When you have registered your trademark, you have absolute rights to use your trademark and reap all the benefits which the trademark gives you. However, earning money from having your trademark registered is another aspect. It is called trademark licensing. When the trademark owner grants permission to other individuals/businesses to use his trademark and make a profit on some mutually agreed terms and conditions, the process is called trademark licensing. The trademark owner is called the licensor, and the person who will use the trademark right is the licensee. In this article, we will explore this concept in detail.
Why would a business give a license to its trademark?
A business has many advantages when it delegates its trademark rights to other individuals/businesses. Some of them are:
When some individuals want to take a license of a business’s trademark, they have to pay an amount to the trademark owner. It can be a lump sum or in the form of royalties. So every license granted would mean extra income for the business owner.
Some businesses run on the model to make their presence worldwide, and it is not financially feasible to own and run their units in different countries. Therefore granting a trademark license can greatly help a business expand in other countries.
By granting a license of its business products, it means that the product is available at different locations, thereby increasing sales of the business, meaning extra revenue.
Some business models want their brand to be recognized, and trademark licensing is just the perfect way to do that.
There are many other advantages of trademark licensing, and it gives a reason for a business to license its trademark.
What are some ways of trademark licensing?
A business can give trademark rights of its products and services in different ways such as:
The concept of franchising is popular in food businesses. A trademark owner will delegate the business model with standards and training to private individuals who may make profits under the trademark and, in exchange, has to pay fees to the trademark owner or commission based on their mutually agreed terms and conditions.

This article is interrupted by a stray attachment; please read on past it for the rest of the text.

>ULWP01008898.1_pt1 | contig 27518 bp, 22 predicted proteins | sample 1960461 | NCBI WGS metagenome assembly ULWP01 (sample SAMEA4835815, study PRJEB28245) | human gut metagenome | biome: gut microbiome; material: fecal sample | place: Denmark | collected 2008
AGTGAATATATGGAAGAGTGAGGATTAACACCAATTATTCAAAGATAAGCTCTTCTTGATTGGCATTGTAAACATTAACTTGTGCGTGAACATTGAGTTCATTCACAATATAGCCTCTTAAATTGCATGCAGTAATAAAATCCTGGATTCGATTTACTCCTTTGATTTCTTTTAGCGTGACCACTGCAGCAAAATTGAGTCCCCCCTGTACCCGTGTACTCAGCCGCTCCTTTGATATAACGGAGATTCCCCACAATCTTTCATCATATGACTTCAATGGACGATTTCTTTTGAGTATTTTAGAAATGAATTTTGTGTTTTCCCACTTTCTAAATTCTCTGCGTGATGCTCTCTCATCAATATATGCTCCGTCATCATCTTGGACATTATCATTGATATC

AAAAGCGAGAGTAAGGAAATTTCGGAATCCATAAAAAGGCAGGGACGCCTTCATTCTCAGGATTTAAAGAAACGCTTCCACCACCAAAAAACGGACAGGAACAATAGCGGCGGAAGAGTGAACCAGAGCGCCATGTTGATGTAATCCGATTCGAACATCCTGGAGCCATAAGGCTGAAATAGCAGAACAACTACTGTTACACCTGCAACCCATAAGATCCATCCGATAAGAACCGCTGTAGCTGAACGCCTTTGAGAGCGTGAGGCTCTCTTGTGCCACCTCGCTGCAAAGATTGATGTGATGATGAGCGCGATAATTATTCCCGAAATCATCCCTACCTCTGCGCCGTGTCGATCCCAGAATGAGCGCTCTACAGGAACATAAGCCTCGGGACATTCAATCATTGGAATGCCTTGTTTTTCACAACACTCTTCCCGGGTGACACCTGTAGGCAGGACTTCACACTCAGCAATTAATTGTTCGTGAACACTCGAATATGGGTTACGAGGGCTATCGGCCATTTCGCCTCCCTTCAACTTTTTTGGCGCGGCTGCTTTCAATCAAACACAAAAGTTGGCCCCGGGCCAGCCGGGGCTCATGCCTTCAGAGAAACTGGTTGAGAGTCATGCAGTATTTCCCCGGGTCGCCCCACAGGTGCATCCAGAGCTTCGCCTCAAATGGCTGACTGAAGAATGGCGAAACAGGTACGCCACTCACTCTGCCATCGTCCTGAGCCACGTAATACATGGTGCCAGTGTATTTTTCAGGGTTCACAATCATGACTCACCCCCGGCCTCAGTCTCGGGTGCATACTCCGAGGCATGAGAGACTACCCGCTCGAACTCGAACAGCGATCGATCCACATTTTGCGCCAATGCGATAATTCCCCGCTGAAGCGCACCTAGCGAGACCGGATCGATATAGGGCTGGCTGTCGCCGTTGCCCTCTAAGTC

Franchising allows businesses to spread their business in different locations with fewer costs. This also increases the revenue of the business. One of the limitations of franchising is that the business goodwill may be affected if the franchisee does not maintain the standard of the business.
When two businesses come together to create a different product or do business with an existing product, they create mutual rights for each other to use their trademark.
Other ways are Merchandising, Brand extension, ingredient branding, etc.
What must a trademark license include?
Although the terms of each license vary and may be freely negotiated between the licensor and the licensee, all valid licenses must include the following provisions:
– The licensor and licensee’s legal names
– The trademark that is the subject of the licensing agreement is identified.
– Identification of the items and services that may be associated with the licensed mark
– The geographical area in which the licensee is permitted to operate and sell its goods and services.
– Provisions for quality control that provide clear criteria for the nature and quality of licensed products/services
How does licensing affect trademark registration?
The party in charge of the nature and quality of the services and commodities benefits from using a trademark (the licensor). The United Specifies Patent & Trademark Office (USPTO) does not need the applicant to explain how it regulates the use of the trademark if the trademark application states that a connected firm is using it. A license agreement is not required to be recorded with the USPTO in the United States. On the other hand, other countries may demand that a licensor register the license for it to be effective against third parties.
As previously stated, if an application specifies that the trademark is being used through a controlled licensee or franchisee, the Examining Attorney will not query about the parties’ relationship as long as the record contains nothing that contradicts the applicant’s claim of ownership. The type and amount of the applicant’s control over the goods or services to which the trademark is used are crucial in determining ownership in all license and franchise agreements.
Some examples of how the applicant can control the quality of the goods or services are as follows:
(1) examining the licensee business unit whether it complies with the standards of the licensor’s agreement.
(2) assessing production samples under the license to ensure conformity with the licensor’s product standards; and
(3) Review customer service complaints, comments, and general feedback.
Failure to exercise proper control over licensees’ or franchisees’ goods or services may result in a legal decision that the trademark owner (licensor) has relinquished its trademark rights.
Licensing and Quality assurance
The quality control provisions of a trademark license are the most significant from a licensor’s perspective. The licensor must always ensure that the licensee’s products/services match a specific quality, or the licensor’s trademark value may suffer. Furthermore, licensors frequently ask that any advertising or promotional materials developed by their licensees be approved before being distributed to the public. When a licensor fails to require and enforce strong quality control, the licensor’s trademark becomes subject to third-party attacks, and the trademark is eventually deemed abandoned.
We hope that you are cleared of your doubts about trademark licensing. If you still have any further questions, we will be delighted to guide you on them.